Garza could fill role City Council hasn’t seen

SHARE Garza could fill role City Council hasn’t seen

Susan Sadlowski Garza had a 20-vote win over Ald. John Pope (10th) after votes were tallied Tuesday. | Mark Brown/Sun-Times

Tough-as-steel-rivets Susan Sadlowski Garza will be sworn in next month as the new alderman of the 10th Ward in possibly the most significant victory for progressives in this year’s election.

Final vote tallies on Tuesday showed Garza with a razor-thin 20-vote win over 16-year incumbent John Pope, who lost despite the backing of Mayor Rahm Emanuel.

Pope may press ahead with a recount after results become official Thursday, but he will be facing an uphill climb with no obvious path to victory. He also will have the disadvantage of being on the outside looking in after Garza takes office May 18.

With all due respect to the other new aldermen who slipped past the mayor’s “Keep Out” signs and to his incumbent critics who survived his big-money attacks, I’m most hopeful for the possibilities presented by Garza.

She could fill a role I don’t think the City Council has ever seen previously — a progressive-minded woman with blue-collar instincts who is unafraid to speak out on issues that may put her at odds with the Fifth Floor.

Although a political novice who may be a little unpolished at the moment for prime time, what Garza lacks in experience she seems to make up for in brass.

“They’re going to know I’m there,” Garza promised me Tuesday after learning the final vote tallies.

I took that as a reference to the mayor and her soon-to-be colleagues on the City Council, but before long I expect the rest of you will know she’s there as well.

Garza, 55, is a Chicago Public Schools counselor and a leader in the Chicago Teachers Union.

She’s also the daughter of iconic Steelworkers union leader Ed Sadlowski, which gave her important name recognition in this Southeast Side ward that once was home to the steel mills. Her husband, Raul Garza, is a city ironworker.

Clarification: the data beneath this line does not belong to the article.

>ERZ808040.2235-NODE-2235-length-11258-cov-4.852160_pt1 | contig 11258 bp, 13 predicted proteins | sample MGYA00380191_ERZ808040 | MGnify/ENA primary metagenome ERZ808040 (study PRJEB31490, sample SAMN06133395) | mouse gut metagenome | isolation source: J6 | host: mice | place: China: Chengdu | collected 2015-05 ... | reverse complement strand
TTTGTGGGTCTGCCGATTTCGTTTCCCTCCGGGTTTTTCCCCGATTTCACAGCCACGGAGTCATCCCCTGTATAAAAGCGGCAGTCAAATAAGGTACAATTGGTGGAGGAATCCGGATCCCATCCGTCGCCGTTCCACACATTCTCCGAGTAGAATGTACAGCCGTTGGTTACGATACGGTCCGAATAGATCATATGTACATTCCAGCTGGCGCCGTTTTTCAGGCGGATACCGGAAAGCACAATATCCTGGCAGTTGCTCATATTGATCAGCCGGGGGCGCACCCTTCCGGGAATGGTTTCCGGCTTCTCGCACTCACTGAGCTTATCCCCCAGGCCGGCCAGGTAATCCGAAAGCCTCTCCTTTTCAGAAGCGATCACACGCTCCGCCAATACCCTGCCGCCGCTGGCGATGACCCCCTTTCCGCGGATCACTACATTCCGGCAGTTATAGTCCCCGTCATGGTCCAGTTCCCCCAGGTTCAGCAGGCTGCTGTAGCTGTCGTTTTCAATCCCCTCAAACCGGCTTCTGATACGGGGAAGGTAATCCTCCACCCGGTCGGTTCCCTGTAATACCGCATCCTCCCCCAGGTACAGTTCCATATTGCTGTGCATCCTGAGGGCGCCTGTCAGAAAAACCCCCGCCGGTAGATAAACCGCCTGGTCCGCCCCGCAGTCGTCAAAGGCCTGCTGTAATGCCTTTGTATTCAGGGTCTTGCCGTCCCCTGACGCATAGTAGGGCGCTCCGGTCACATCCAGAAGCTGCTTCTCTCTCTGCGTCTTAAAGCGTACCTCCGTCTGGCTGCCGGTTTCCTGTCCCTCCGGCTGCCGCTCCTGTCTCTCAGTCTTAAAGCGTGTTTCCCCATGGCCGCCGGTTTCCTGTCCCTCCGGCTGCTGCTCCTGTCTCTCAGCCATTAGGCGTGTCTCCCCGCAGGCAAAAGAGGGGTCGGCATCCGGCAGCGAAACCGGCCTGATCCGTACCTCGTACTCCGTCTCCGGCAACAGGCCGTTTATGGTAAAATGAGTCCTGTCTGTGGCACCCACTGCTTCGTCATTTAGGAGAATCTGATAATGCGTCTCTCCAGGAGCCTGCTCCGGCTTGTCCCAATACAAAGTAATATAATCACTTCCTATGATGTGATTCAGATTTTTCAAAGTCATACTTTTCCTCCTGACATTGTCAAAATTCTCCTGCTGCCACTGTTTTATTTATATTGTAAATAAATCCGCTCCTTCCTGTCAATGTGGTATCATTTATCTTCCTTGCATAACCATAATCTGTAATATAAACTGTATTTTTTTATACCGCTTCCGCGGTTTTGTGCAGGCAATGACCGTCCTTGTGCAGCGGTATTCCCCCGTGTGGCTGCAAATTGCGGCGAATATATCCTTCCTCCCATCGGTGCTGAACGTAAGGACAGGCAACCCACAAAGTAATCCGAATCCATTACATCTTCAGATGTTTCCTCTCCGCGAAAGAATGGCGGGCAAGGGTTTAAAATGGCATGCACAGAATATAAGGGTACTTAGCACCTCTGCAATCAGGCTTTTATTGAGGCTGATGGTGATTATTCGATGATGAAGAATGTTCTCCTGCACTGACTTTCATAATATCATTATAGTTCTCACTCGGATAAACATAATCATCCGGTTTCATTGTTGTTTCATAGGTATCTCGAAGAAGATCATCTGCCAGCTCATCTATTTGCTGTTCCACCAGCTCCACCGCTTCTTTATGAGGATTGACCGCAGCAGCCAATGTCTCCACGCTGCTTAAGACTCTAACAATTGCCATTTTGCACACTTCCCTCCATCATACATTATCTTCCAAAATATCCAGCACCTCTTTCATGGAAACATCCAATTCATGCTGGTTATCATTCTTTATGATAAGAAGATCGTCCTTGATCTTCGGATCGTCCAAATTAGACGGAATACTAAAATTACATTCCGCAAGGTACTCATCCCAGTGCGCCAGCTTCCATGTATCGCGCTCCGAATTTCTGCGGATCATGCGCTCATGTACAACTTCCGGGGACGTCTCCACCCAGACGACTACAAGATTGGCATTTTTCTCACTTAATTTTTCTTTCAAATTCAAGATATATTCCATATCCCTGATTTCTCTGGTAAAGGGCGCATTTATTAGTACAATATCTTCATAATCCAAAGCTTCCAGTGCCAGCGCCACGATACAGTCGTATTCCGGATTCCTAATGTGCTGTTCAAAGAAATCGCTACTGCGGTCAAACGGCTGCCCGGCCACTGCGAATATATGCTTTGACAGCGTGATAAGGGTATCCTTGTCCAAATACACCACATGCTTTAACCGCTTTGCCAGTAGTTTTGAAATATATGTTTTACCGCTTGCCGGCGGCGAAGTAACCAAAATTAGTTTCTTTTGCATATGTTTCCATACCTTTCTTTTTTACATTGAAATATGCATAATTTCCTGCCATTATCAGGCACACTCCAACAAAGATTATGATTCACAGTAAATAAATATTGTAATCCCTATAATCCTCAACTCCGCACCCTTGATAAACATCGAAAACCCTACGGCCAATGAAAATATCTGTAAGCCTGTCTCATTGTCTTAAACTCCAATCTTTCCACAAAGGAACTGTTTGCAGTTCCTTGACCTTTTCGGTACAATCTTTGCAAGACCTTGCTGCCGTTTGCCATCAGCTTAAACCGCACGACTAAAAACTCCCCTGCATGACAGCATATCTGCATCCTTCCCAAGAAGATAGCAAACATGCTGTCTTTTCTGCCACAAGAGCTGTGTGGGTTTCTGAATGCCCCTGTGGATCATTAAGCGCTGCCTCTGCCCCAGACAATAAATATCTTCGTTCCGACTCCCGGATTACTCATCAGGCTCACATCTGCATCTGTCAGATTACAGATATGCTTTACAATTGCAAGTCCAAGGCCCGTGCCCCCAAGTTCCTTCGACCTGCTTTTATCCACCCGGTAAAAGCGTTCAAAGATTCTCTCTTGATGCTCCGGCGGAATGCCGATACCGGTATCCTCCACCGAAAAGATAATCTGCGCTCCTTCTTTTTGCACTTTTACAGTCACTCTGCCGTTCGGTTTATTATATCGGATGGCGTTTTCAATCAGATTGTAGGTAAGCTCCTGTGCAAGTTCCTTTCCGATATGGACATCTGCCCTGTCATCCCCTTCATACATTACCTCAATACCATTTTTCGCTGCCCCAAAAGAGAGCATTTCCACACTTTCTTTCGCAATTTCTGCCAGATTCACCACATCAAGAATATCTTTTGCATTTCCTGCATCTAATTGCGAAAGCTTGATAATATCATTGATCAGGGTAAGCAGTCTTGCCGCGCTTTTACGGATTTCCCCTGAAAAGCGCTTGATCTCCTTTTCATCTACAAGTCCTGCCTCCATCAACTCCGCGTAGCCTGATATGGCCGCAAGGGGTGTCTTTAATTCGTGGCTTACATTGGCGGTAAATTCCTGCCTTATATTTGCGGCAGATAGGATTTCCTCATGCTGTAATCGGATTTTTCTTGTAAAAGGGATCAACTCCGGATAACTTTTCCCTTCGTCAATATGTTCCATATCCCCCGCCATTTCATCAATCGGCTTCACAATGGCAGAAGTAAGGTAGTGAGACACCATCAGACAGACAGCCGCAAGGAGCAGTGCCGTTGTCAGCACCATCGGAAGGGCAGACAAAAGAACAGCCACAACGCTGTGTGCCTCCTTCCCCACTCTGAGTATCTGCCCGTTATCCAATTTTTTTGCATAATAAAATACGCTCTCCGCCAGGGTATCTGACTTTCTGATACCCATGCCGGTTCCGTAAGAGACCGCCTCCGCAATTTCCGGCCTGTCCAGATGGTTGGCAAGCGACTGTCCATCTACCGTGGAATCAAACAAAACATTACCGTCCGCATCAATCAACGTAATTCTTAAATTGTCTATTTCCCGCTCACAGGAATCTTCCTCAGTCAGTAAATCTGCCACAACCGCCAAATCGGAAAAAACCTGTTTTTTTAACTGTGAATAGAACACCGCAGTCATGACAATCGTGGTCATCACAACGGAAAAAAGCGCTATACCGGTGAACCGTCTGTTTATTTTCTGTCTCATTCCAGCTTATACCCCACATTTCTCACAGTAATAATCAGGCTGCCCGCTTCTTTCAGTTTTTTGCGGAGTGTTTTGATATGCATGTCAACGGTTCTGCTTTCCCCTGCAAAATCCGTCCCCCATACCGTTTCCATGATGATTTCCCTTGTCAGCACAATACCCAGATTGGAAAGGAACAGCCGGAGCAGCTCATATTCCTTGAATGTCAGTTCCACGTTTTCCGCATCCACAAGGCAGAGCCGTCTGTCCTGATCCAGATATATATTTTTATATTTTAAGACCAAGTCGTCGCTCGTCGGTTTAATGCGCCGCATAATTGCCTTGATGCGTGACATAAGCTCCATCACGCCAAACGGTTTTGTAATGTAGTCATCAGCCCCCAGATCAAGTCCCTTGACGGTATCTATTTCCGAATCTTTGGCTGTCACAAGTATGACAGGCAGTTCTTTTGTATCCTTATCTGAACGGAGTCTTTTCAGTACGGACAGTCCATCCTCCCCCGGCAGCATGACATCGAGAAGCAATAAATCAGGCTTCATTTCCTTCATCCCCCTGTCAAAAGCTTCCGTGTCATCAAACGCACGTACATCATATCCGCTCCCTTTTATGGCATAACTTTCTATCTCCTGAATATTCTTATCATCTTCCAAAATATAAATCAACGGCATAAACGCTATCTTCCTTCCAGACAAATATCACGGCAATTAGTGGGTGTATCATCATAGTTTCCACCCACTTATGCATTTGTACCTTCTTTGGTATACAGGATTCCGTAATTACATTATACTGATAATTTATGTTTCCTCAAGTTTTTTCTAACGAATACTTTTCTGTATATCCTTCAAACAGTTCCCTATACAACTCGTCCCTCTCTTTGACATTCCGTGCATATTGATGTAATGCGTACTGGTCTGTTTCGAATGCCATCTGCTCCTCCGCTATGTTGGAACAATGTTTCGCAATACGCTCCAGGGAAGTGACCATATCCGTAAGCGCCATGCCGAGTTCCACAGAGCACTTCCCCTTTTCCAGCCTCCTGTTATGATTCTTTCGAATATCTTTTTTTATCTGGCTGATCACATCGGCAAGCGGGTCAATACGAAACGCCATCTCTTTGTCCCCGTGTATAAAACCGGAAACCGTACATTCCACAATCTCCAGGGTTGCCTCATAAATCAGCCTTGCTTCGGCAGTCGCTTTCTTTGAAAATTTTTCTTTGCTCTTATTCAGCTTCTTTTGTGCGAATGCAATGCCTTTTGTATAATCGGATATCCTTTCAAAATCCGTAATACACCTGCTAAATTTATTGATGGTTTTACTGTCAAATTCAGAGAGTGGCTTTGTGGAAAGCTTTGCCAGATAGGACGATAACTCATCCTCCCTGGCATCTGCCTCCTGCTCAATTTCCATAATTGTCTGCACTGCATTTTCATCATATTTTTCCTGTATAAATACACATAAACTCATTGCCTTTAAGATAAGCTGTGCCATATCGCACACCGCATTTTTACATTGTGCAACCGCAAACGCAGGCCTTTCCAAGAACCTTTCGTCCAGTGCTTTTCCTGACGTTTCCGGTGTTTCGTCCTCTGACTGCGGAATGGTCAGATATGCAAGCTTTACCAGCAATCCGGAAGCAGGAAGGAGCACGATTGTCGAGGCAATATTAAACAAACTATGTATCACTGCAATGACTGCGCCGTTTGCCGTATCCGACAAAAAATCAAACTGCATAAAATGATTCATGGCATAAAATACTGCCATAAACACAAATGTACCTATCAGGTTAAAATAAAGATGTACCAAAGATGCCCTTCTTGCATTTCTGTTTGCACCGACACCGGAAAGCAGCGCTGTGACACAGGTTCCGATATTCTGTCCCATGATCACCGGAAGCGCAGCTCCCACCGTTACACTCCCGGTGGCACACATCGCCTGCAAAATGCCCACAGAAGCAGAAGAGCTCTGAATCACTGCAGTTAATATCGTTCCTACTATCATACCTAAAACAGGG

I’m sure not looking to put any extra pressure on a freshman alderman who is going to have to figure out how the place works before she can play a larger role. Happily, she seems to recognize that.

“I’m not that egotistical to think that one person can make a difference overnight,” she said.

Plus, her first priority must be to look out for the 10th Ward, which she says has “been forgotten for too long.”

It takes a thick skin just to throw one’s hat into the political ring in the 10th Ward, where they have a long history of playing for keeps.

The 10th Ward is different.

For starters, it’s geographically the largest ward in the city, stretching from Rainbow Beach on the north to 136th Street on the south. It’s the only Chicago ward that shares a boundary with another state and the only ward that claims an East Side. In many ways, the 10th Ward is physically isolated from the rest of the city, which adds to the unique character of its residents.

This is the home turf of one of Chicago’s most intriguing and enduring political characters, former alderman and Cook County Democratic chairman Edward R. Vrdolyak.

It’s also the political base for former Streets and Sanitation boss Al Sanchez, leader of the Hispanic Democratic Organization that helped elect Pope in the first place.

Both Vrdolyak and Sanchez did stints in prison while Pope was alderman, and to the extent they have any continued interest in politics, it sure wasn’t on behalf of Garza.

Although I don’t have any personal beef with Pope, a loyal supporter of Emanuel and Mayor Richard M. Daley before him, Garza shapes up as a significant upgrade if you like your politicians independent.

“I’m looking forward to the future, and I’m ready to get started,” Garza said.

Less certain is whether the City Council is ready for a future with Susan Sadlowski Garza.

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